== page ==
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Losing Rivers

By: Kim Nguyen

This essay was commissioned as a response to Scott Billings exhibition pseudo-here.

For a period of time, perhaps still, actually likely still, or let’s be honest maybe for my entire lifetime, I would be what you would consider a pathological liar. As a child I was fearful of being reprimanded and became secretive as a result. There were special codes, locks, and hidden possessions, things tucked inside and behind other things to keep one life from another. I became adept at minimizing my cultural difference with friends, I was expert at concealing my social difference with family. Suffocation will do this to you when you are not given permission to be your own person. You create many versions of yourself, duplicating and mutating each iteration to get closer to the you that is desired but never achieved. The lies emulsify until they become you and you them, burrowing into whatever semblance of truth stitches this body together.

I was a liar before I was a writer and I am a writer because I am a liar. What is narrative really, other than the elaborate development of half-truths? Fictions gleaned from our lives, abstracted to obscure our insecurities, to protect our relations while revealing ourselves under the softness of prose. How many threads can be removed, how many details must be gathered, for this to be convincing? How little do you get to have of us, how much must we hold back, to tend to everyone we love? How many layers below this veneer is the version of you that you have long forgotten? Who can remember anymore, who we were or who we were supposed to be. Who can remember anymore, when we started this and when we thought we would be out of it. What is narrative really, other than all the savage lies of this universe enveloped around us, a slow and lustrous brutalization until we become it and it becomes us?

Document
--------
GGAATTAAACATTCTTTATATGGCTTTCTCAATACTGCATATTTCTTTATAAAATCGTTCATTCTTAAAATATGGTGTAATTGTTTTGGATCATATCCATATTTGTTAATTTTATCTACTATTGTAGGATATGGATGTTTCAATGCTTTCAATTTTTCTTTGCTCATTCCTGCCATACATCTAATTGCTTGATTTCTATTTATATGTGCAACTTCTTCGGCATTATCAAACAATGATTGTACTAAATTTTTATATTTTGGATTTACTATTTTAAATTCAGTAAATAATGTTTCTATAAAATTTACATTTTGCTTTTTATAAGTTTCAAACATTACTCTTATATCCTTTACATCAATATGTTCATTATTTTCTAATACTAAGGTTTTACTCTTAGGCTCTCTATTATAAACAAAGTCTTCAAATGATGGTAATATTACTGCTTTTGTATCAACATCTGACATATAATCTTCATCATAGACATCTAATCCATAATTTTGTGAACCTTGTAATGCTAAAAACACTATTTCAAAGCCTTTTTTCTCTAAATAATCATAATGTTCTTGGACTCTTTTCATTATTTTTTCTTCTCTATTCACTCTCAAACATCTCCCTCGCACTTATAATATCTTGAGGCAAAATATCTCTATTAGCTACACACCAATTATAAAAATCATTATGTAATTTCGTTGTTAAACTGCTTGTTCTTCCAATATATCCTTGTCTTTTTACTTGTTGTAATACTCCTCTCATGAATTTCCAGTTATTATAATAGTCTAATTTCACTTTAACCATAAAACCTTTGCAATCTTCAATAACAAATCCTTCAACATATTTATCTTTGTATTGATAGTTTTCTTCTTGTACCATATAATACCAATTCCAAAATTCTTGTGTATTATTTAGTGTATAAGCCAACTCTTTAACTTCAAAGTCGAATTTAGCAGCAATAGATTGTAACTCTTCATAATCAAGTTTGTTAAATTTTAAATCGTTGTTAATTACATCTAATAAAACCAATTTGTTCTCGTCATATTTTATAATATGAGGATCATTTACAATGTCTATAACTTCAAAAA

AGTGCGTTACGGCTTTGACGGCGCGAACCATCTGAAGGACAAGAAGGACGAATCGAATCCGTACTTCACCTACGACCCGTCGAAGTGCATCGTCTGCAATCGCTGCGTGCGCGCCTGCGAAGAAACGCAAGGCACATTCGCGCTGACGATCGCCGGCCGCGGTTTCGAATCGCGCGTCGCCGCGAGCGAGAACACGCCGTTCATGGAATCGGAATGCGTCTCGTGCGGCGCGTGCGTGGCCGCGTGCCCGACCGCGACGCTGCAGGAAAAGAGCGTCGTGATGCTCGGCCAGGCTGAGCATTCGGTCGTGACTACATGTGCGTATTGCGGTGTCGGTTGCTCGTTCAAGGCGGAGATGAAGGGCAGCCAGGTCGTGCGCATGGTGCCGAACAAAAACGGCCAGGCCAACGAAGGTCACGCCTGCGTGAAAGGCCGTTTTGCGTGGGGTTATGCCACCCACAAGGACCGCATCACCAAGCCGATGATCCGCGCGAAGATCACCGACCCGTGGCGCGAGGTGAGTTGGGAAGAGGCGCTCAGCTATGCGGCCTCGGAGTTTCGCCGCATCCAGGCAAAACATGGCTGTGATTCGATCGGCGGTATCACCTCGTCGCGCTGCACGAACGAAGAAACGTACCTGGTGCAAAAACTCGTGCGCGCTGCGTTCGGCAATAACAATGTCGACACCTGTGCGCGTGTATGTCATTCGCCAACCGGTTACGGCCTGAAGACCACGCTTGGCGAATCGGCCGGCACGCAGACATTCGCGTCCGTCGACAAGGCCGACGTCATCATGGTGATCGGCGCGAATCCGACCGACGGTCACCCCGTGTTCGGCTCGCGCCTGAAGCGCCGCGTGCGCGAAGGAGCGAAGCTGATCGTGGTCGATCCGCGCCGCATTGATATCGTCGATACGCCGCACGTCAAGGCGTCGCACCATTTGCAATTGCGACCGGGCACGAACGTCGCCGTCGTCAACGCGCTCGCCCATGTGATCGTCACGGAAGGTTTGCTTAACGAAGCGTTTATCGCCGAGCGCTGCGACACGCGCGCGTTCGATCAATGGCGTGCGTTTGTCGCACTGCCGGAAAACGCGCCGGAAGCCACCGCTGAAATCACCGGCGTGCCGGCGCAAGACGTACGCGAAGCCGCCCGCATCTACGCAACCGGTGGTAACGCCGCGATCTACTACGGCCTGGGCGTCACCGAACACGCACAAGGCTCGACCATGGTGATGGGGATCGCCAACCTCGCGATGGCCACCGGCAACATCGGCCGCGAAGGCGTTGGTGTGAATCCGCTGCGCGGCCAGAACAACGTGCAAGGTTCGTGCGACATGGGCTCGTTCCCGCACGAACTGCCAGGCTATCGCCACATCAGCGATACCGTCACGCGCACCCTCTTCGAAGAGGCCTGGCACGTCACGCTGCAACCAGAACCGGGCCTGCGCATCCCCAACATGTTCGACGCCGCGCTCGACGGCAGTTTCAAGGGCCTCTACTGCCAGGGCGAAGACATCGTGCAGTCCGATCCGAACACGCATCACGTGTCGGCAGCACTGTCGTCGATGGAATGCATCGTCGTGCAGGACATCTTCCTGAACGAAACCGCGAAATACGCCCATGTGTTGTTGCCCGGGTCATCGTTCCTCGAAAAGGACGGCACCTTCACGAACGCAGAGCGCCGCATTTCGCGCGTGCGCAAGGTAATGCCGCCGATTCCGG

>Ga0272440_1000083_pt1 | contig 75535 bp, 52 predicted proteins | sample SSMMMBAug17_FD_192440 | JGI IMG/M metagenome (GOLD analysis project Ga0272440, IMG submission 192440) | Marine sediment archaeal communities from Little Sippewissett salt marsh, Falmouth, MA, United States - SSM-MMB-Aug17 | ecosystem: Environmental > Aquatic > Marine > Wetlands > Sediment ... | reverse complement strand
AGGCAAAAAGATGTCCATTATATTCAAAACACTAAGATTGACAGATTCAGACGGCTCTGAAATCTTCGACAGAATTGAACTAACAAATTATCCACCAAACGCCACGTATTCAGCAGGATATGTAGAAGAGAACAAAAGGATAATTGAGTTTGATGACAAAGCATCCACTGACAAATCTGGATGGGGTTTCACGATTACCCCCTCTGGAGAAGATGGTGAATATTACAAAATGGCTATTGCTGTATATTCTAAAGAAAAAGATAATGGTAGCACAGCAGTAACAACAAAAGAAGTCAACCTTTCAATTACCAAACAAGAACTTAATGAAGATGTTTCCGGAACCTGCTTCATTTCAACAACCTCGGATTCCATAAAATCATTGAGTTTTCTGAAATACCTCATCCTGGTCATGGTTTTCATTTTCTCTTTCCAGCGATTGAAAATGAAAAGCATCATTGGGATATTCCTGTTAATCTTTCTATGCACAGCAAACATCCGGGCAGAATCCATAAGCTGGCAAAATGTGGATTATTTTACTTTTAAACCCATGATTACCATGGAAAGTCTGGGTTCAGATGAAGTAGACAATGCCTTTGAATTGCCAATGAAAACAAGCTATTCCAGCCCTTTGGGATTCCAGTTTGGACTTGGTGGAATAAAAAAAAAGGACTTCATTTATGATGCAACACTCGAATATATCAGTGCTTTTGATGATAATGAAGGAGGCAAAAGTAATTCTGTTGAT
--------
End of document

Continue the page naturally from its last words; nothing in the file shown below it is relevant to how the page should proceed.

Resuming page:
We are all liars so we can sleep at night. How else can our bodies carry so much simultaneous rage and ambivalence? It is inconvenient and crushing to dwell on the truth from sunrise to sundown, when truths that are leaden to us are fluid to others. We are lying ourselves into submission, that tomorrow is better, that this is the depression & anger & fear & & that comes with revolution and before complete collapse. Exhausted, we tell ourselves that our efforts are not wasted, that all the lives before us were not squandered, that morning signals another day not another horror. As those lies settle into our bones we also deceive our loved ones via text and video calls that we will find our way back to each other again, when we know there are no returns.

We lie to everyone to do our jobs, which humiliate us with regularity, because we want to believe our existence is more than unnecessary social expenditure or extensions of institutional violence. For the record, your deadlines are a lie your timelines are a lie your committees are a lie your qualifications are a lie your titles are a lie your archive is a lie your aesthetic contracts are a lie your institution is a lie and yet we still show up every day.